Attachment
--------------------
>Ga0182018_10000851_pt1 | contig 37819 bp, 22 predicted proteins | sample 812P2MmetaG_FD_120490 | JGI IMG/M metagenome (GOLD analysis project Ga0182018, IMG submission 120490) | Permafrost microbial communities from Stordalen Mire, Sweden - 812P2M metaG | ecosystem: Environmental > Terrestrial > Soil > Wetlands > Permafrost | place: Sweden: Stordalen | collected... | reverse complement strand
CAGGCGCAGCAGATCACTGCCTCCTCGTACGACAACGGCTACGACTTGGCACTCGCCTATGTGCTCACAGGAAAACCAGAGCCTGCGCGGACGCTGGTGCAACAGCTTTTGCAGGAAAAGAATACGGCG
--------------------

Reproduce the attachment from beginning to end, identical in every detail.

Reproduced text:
>Ga0182018_10000851_pt1 | contig 37819 bp, 22 predicted proteins | sample 812P2MmetaG_FD_120490 | JGI IMG/M metagenome (GOLD analysis project Ga0182018, IMG submission 120490) | Permafrost microbial communities from Stordalen Mire, Sweden - 812P2M metaG | ecosystem: Environmental > Terrestrial > Soil > Wetlands > Permafrost | place: Sweden: Stordalen | collected... | reverse complement strand
CAGGCGCAGCAGATCACTGCCTCCTCGTACGACAACGGCTACGACTTGGCACTCGCCTATGTGCTCACAGGAAAACCAGAGCCTGCGCGGACGCTGGTGCAACAGCTTTTGCAGGAAAAGAATACGGCG